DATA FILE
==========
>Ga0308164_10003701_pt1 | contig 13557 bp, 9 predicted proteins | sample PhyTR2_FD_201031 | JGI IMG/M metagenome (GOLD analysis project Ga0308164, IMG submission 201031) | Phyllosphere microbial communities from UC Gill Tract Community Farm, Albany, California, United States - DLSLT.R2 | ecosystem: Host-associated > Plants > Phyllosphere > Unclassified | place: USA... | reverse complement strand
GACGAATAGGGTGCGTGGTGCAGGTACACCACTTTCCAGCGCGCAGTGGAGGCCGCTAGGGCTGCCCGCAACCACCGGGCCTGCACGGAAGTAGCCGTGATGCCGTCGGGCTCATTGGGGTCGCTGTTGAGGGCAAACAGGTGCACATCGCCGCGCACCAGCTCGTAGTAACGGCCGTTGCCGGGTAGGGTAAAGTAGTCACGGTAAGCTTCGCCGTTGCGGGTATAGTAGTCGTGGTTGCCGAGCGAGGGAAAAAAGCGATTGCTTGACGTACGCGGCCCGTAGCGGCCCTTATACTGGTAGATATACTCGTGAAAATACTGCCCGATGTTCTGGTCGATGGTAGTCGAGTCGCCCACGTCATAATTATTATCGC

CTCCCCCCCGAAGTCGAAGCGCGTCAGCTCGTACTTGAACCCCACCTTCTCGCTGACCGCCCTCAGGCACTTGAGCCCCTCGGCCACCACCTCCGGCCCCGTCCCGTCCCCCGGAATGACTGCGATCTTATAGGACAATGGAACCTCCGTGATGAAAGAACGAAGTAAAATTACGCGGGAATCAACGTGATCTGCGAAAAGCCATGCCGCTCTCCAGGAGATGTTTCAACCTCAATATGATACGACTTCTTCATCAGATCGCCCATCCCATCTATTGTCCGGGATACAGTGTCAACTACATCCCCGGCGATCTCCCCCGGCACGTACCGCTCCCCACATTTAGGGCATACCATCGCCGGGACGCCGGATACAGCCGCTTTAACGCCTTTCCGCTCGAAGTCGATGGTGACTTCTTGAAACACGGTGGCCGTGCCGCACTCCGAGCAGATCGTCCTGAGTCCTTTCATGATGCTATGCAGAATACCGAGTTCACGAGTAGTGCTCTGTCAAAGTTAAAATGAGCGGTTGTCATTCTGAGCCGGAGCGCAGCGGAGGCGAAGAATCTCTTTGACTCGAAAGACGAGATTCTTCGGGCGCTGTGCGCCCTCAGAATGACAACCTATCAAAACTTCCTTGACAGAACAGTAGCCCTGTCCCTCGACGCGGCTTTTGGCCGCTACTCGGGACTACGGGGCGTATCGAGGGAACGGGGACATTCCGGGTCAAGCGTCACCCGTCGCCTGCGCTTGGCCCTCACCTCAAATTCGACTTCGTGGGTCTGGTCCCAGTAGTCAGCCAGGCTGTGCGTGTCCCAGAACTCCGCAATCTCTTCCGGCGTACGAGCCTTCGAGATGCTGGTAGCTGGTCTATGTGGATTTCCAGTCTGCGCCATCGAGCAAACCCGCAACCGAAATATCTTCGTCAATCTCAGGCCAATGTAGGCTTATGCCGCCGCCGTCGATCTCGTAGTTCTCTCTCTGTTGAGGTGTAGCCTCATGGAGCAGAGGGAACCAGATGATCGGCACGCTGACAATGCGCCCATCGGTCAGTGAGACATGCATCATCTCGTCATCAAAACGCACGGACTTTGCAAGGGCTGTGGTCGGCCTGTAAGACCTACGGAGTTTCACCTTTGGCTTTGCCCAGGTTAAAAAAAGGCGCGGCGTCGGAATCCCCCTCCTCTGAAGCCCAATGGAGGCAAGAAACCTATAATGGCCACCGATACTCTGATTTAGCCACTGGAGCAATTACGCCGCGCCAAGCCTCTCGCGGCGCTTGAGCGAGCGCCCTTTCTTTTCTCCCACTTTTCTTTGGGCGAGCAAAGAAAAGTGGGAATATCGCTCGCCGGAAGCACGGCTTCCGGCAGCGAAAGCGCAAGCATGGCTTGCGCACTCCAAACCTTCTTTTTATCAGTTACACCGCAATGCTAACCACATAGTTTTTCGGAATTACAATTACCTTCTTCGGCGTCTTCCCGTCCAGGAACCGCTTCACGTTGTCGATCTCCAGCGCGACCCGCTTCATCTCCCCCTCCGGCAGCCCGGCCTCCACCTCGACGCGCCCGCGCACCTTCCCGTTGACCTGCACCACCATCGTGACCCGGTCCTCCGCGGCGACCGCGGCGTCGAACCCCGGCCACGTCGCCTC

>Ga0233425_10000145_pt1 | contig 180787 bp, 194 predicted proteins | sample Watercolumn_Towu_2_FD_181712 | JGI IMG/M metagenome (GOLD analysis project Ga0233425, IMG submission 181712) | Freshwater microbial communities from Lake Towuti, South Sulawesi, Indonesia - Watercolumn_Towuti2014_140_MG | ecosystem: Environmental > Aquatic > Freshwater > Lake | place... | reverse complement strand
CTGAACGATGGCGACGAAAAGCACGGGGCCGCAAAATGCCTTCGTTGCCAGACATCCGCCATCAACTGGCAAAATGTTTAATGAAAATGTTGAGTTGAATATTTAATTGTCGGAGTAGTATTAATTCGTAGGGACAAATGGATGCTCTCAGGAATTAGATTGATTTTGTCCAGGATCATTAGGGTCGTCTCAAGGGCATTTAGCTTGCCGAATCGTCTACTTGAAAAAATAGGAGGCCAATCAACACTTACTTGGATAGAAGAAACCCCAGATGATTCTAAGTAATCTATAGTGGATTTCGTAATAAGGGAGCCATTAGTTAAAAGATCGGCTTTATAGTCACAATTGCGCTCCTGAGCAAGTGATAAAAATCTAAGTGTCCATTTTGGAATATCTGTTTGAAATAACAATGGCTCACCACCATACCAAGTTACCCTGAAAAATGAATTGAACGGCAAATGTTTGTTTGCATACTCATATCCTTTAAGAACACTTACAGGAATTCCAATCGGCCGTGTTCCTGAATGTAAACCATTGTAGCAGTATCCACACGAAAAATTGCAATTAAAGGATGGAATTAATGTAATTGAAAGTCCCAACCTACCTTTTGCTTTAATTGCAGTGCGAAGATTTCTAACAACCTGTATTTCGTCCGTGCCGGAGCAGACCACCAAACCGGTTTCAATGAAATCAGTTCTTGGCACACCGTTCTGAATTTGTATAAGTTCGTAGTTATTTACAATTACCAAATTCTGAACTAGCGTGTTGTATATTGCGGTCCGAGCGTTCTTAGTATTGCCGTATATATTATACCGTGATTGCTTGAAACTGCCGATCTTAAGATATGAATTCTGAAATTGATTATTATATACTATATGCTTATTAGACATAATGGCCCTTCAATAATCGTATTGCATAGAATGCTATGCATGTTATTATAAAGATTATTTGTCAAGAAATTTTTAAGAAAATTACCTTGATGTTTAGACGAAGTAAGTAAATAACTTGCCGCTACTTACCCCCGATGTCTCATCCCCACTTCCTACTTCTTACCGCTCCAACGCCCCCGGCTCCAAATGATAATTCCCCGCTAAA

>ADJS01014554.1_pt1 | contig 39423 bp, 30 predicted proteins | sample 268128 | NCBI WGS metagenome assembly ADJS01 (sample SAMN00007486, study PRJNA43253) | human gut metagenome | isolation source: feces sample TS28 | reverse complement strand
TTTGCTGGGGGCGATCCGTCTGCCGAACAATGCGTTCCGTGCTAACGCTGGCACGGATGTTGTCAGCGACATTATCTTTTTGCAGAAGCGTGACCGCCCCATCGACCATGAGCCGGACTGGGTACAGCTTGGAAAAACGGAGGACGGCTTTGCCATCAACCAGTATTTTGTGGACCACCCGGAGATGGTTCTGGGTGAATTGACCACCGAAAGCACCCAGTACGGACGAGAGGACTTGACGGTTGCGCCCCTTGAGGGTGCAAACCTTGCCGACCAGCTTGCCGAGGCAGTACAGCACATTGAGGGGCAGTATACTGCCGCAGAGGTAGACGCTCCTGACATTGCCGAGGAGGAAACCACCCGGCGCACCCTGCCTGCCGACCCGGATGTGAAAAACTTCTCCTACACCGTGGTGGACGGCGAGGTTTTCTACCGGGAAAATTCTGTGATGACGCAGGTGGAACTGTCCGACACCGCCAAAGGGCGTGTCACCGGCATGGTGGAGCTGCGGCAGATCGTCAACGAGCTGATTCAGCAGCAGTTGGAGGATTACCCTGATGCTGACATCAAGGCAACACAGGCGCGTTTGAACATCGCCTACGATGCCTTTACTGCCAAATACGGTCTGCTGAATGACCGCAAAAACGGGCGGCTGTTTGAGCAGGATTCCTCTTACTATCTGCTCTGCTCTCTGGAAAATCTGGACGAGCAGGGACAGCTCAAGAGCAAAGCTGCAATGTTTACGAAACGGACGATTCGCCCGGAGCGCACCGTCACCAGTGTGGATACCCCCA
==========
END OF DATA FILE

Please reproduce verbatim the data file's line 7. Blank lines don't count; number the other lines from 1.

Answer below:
TTTGCTGGGGGCGATCCGTCTGCCGAACAATGCGTTCCGTGCTAACGCTGGCACGGATGTTGTCAGCGACATTATCTTTTTGCAGAAGCGTGACCGCCCCATCGACCATGAGCCGGACTGGGTACAGCTTGGAAAAACGGAGGACGGCTTTGCCATCAACCAGTATTTTGTGGACCACCCGGAGATGGTTCTGGGTGAATTGACCACCGAAAGCACCCAGTACGGACGAGAGGACTTGACGGTTGCGCCCCTTGAGGGTGCAAACCTTGCCGACCAGCTTGCCGAGGCAGTACAGCACATTGAGGGGCAGTATACTGCCGCAGAGGTAGACGCTCCTGACATTGCCGAGGAGGAAACCACCCGGCGCACCCTGCCTGCCGACCCGGATGTGAAAAACTTCTCCTACACCGTGGTGGACGGCGAGGTTTTCTACCGGGAAAATTCTGTGATGACGCAGGTGGAACTGTCCGACACCGCCAAAGGGCGTGTCACCGGCATGGTGGAGCTGCGGCAGATCGTCAACGAGCTGATTCAGCAGCAGTTGGAGGATTACCCTGATGCTGACATCAAGGCAACACAGGCGCGTTTGAACATCGCCTACGATGCCTTTACTGCCAAATACGGTCTGCTGAATGACCGCAAAAACGGGCGGCTGTTTGAGCAGGATTCCTCTTACTATCTGCTCTGCTCTCTGGAAAATCTGGACGAGCAGGGACAGCTCAAGAGCAAAGCTGCAATGTTTACGAAACGGACGATTCGCCCGGAGCGCACCGTCACCAGTGTGGATACCCCCA